While we continue to navigate our way through unprecedented levels of sickness and social fragmentation, the haunting photographs of Greenville-based photographer and Asheville Made contributor Will Crooks capture the uncertainties and isolation of the times, the subjects separated from the viewer by windows, walls, or other barriers. Inspired by You Can’t Go Home Again — the posthumous novel of Asheville’s most iconic author, Thomas Wolfe — Crooks’ portraits, taken in the early days of the pandemic, explore the shifting meaning of Wolfe’s words. Asheville Made talked recently with Crooks about the series.
There’s such an intense loneliness in these pictures. What visual elements did you choose to convey that feeling?
The sense of loneliness captured in these portraits is drawn out of not just physical barriers and distance but also through the emotions present in the expression and body language of each subject. The time of day and the quality of light in which these images were made is extremely particular, as well. I chose to photograph at the first hour of light and last hour of light of the day to give the images more of an atmosphere and mood that’s cinematic. There’s a certain surrealism the images impart to the viewer.
How were your subjects in each of the portraits chosen?
I wanted a component of this project to be a means of safe connection with the artistic community I call family in my town. The individuals in these images are my friends and family in the arts community. I wanted a sense of intimacy to exist simultaneously with a sense of loneliness. I was interested in creating this seeming dichotomy that could exist in a single image and a single individual, and to create that juxtaposition of feelings I felt it was essential to photograph those close to me. I chose to photograph only one person in each image to create a physical representation of the isolation every individual is experiencing in at least some facet of their life, regardless of their living arrangements.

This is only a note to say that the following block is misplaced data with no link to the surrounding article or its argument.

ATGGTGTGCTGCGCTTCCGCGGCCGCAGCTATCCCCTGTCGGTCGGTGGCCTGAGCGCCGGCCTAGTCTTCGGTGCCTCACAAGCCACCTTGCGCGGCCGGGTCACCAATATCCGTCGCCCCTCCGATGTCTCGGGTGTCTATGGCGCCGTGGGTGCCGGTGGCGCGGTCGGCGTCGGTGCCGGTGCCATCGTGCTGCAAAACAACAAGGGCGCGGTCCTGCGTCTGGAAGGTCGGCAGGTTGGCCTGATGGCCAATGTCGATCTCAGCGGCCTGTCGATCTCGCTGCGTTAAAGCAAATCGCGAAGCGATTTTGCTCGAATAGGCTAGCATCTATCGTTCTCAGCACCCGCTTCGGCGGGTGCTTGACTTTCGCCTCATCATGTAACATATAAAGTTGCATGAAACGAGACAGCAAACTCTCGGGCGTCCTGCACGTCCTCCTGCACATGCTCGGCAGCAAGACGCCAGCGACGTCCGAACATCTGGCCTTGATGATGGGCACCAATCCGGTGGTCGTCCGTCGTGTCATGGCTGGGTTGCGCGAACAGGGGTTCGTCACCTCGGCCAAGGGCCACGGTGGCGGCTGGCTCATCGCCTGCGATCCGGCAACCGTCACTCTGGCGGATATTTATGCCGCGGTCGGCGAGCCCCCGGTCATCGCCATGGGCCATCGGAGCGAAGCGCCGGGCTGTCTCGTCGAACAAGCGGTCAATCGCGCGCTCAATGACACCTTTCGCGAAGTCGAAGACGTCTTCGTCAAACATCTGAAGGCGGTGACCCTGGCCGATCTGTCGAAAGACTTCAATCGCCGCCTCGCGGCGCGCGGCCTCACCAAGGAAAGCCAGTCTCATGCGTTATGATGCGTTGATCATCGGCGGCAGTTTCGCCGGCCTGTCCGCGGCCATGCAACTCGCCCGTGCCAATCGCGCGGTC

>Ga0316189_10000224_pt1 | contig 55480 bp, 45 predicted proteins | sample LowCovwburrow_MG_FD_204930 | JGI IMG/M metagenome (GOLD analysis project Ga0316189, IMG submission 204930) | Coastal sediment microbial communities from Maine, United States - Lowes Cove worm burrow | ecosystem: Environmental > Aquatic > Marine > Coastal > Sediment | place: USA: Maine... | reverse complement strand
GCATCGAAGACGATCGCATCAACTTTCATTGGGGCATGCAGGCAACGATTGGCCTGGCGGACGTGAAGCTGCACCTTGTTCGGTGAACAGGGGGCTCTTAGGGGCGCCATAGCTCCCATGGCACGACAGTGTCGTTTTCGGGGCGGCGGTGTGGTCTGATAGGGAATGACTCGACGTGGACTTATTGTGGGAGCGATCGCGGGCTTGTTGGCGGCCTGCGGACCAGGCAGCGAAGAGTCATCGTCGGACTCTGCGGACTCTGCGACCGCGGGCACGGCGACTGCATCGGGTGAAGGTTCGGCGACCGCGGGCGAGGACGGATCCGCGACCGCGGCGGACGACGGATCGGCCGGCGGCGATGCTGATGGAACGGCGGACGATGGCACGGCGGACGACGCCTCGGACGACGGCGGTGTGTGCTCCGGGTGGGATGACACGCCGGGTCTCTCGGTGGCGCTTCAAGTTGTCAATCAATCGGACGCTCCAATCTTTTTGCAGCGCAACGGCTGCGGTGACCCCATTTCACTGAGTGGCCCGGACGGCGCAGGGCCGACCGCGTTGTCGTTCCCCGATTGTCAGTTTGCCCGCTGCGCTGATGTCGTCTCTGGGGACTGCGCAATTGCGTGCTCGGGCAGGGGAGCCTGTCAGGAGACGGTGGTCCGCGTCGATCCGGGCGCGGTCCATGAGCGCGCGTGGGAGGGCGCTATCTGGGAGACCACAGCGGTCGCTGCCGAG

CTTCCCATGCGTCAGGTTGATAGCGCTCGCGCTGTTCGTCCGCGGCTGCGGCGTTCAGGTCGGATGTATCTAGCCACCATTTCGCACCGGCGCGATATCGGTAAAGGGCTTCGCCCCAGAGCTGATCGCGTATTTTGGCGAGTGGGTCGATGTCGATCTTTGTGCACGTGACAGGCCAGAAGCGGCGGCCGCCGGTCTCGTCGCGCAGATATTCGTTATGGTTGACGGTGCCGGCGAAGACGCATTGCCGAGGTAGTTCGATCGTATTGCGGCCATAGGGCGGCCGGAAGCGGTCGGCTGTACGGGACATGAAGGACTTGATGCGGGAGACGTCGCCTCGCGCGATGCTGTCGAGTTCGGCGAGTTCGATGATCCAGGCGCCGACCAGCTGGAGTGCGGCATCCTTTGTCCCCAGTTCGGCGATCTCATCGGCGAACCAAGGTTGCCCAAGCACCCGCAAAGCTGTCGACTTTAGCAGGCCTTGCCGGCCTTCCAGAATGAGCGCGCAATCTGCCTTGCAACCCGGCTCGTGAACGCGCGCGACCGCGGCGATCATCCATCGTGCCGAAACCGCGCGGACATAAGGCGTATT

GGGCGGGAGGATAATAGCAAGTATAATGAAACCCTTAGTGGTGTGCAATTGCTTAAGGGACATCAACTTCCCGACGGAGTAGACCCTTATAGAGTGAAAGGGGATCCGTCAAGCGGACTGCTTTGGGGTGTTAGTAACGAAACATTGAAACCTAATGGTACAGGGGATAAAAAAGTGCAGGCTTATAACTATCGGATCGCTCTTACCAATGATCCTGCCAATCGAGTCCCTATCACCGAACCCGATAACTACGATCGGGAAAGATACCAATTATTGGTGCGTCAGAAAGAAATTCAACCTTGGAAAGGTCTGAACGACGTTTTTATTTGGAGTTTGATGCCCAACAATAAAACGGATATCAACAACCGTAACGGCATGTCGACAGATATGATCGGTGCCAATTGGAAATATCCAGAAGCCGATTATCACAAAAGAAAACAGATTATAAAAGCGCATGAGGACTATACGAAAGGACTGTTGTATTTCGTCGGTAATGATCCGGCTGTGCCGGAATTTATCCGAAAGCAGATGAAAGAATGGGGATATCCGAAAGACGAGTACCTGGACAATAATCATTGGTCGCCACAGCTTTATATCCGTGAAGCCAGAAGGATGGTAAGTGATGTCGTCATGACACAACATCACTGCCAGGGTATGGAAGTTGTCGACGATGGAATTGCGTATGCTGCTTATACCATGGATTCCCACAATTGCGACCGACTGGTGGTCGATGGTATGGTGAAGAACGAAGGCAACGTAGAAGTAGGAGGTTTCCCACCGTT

How would you have photographed differently is you had chosen a more populated urban area, one more hard-hit by the pandemic?
This work would not even exist if I had been living in a large urban area. I feel the narrative of the large metropolises is already being told through so many photographic lenses. I believe if based in, say, New York or Chicago, I would have turned the lens inward rather than outward and would have focused on photographing the home experience of my partner and myself. I also believe the lack of photographs I had seen of the experience of the pandemic in smaller cities and towns is another element that led me to believe deeply in the value of creating such work.
Has the meaning of Wolfe’s sentiment changed for you these past few months?
During the COVID-19 pandemic, our homes have become both places of refuge but also cages of isolation. We are in our most familiar spaces but we occupy them in a manner that is foreign to us. This series of photographs has always been meant to force the viewer to consider the idea of home and whether it exists as a physical place, a community, a single person, or something else entirely. Home as an idea exists for me as a sense of safety and love.
Will Crooks, Greenville. “You Can’t Go Home Again” can be viewed online at willcrooksphoto.com.